This particular issue came out at an interesting time: when the more violent segments of the punk audience were getting identical haircuts and starting the American skinhead “scene.” The letters column was starting to fill with people whining about who-punched-who at the last CBGB matinee.  Perhaps the highlight of the issue is Tim’s interview (on the radio?) with SF Skin-to-be Bob Noxious, singer of the then notorious SF band THE FUCK-UPS. He’s an amazingly unselfconscious subject, almost a unwitting work of folk art with a title like “American Numbskull.” You gotta love an interviewee who says things like “I don’t even wear spikes hardly no more” and who rationalizes knocking out 45 GRAVE’s Dinah Cancer with “she didn’t really take offense to it.” The only thing missing is the interview ending with Bob taking a swing at Tim.

Most of the scene reports are forgettable for all save record collectors. Tim picked them for content. Literary or artistic merit were never considerations. If you could throw together a few hundred words that included plenty of band names and contact addresses and toss in a few photos to be shrunken down beyond recognition, you were in. The Boston report, however, does stick out for being penned by mogul-to-be Gerard Cosloy and as a fine example of “The Promoter’s Lament.” And I do believe I detect my own inept hand in the layout of the Philly scene report—the uneven corners and poor overall graphic sense are dead giveaways.

The band interviews, either you love ‘em or hate ‘em. I hate ‘em; I prefer to hear musicians, not read them. The special report on the then new “skate punk” thing is pretty good, especially the Jaks interview. Don’t feel bad about not grasping the concept of “Absolute Music” unless you too just did a head plant off your skateboard after drinking a shoplifted 6-pack of generic beer.

As for the big gab fest between Dave (MDC), Vic (AOF), and Ian (MINOR THREAT), I am so overwhelmed by a sense of sorrow for the poor shitworker who had to transcribe and type the damn thing that I can’t bear to read it. I’m betting, though, that they all come out as unalterably opposed to Ronald Reagan’s presidency. Pushead’s self-interview is best viewed on the bottom of a 12-year-old’s skateboard, preferably at speed. The Mykel Board piece is kinda fun, although it is but a shadow of the column he would soon being to write. And can you believe an issue of MRR with only two columnists?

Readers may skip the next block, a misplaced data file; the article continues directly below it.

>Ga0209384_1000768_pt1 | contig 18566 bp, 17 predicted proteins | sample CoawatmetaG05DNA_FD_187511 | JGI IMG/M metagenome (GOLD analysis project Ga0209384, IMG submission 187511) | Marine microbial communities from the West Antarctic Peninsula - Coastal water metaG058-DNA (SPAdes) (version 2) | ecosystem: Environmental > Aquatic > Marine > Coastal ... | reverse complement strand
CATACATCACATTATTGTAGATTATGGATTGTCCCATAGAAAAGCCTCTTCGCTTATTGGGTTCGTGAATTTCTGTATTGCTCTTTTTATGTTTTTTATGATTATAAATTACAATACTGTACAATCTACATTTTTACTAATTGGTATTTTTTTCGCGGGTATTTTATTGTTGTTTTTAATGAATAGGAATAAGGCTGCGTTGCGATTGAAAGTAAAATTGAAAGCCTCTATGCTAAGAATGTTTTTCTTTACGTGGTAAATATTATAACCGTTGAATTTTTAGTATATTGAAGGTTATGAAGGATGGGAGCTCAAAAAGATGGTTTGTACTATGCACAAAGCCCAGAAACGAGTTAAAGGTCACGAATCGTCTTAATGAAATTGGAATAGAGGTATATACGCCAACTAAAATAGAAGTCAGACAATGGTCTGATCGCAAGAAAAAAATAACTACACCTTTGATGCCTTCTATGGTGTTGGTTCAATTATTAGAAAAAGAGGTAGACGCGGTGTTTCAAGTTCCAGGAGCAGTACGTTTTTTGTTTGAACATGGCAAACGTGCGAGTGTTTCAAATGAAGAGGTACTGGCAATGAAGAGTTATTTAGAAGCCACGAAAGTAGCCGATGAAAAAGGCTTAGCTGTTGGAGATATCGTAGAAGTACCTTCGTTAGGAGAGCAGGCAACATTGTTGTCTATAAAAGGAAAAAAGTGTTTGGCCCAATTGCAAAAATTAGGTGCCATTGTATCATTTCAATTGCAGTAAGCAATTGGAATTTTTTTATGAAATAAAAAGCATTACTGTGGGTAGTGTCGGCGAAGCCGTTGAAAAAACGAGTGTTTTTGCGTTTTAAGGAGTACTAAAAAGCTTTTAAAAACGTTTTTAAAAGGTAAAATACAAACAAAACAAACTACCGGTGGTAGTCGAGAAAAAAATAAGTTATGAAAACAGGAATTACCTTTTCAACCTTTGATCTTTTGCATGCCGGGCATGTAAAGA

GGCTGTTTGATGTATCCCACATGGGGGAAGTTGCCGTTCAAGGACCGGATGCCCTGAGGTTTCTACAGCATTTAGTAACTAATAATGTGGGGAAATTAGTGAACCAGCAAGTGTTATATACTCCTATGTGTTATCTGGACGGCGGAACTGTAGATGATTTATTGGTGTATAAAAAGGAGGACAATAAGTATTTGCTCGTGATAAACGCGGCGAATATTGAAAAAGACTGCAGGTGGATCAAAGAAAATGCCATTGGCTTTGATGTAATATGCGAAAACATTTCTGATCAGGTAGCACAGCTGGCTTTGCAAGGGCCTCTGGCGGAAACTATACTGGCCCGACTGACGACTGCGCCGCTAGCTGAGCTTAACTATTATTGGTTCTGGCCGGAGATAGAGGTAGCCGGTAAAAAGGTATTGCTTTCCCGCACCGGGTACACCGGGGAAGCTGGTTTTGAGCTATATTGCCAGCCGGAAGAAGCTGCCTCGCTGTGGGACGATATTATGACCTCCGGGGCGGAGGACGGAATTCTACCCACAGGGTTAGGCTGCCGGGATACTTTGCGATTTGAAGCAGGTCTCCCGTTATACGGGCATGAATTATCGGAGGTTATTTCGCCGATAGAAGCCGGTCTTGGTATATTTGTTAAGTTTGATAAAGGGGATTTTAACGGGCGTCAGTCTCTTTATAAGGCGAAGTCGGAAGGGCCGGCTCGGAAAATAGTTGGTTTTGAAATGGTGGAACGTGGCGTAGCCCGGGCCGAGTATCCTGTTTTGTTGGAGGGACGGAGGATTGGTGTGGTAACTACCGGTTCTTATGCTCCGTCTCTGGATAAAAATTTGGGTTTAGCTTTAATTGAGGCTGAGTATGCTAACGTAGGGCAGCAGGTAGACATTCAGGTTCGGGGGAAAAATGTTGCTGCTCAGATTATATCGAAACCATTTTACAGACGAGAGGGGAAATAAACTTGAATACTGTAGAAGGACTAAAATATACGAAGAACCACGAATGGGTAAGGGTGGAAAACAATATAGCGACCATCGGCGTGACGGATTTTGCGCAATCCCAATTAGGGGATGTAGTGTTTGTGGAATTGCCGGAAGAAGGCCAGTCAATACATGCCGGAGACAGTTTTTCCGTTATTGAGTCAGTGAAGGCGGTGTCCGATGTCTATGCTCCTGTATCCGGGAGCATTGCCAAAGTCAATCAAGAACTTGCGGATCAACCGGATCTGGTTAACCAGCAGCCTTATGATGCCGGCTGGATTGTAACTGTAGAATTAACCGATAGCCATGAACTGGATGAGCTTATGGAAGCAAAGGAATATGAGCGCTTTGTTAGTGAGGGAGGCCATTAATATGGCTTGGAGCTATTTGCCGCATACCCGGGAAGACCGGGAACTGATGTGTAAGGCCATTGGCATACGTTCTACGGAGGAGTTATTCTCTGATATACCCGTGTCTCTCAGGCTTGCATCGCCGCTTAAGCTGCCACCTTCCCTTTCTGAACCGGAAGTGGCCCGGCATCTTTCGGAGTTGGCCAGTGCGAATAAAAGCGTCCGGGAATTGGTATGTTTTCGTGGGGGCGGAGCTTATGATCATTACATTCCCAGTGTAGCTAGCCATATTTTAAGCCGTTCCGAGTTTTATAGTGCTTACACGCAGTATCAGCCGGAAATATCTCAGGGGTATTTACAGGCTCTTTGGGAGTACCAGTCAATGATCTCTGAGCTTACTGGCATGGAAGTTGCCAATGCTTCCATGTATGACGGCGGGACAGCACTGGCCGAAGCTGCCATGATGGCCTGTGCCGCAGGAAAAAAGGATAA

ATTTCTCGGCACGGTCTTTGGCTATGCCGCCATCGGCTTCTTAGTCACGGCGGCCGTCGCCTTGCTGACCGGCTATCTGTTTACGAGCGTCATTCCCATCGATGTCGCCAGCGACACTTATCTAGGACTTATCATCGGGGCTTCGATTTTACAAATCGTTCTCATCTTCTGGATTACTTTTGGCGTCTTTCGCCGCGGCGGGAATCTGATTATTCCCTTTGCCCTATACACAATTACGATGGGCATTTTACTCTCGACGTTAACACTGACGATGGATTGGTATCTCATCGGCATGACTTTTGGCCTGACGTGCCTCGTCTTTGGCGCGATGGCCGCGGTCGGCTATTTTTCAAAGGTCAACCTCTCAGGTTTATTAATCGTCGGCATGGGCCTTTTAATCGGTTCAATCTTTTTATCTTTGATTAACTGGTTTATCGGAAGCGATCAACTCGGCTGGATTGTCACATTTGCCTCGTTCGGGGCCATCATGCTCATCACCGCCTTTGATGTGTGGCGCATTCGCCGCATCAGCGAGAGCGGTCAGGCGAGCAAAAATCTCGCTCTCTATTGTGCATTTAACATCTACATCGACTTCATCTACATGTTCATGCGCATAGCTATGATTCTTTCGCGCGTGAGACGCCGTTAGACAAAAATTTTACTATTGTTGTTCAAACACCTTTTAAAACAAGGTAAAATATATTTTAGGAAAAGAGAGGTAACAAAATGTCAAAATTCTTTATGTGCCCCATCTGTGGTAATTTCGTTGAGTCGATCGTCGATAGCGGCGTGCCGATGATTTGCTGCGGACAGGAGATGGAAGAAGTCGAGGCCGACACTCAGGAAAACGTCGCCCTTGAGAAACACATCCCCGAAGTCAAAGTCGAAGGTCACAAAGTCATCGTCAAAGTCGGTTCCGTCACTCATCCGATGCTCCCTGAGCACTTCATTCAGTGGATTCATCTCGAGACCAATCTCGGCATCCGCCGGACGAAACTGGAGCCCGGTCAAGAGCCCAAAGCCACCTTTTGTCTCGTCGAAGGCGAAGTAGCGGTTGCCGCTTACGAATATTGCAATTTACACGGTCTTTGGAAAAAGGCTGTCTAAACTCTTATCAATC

A few fun details for the keen eyed: buried in the UK scene report is a picture of GBH captioned “Great Big Haircuts? Or Go Back Home?” The shitworkers have their (very small) say! Buried in the record reviews are early works by GG ALLIN (“idiotic and poorly recorded”), the LYRES (“Now this is more like it!”) and FAITH NO MAN, soon to be re-christened FAITH NO MORE. Even if you don’t read the Dave/Vic/Ian piece, look at the pictures! Tim Y. is plainly visible in the front row of one (Hint: he’s the one that looks like a greasy little vampire.) But if you really want to flaunt your MRR old school credentials, spot (and explain!) the “Annie” on the front cover!

— John Marr, 2012

PDF download of MRR #8 now available in the MRR Webstore!
Read more of our MRR Archives series here.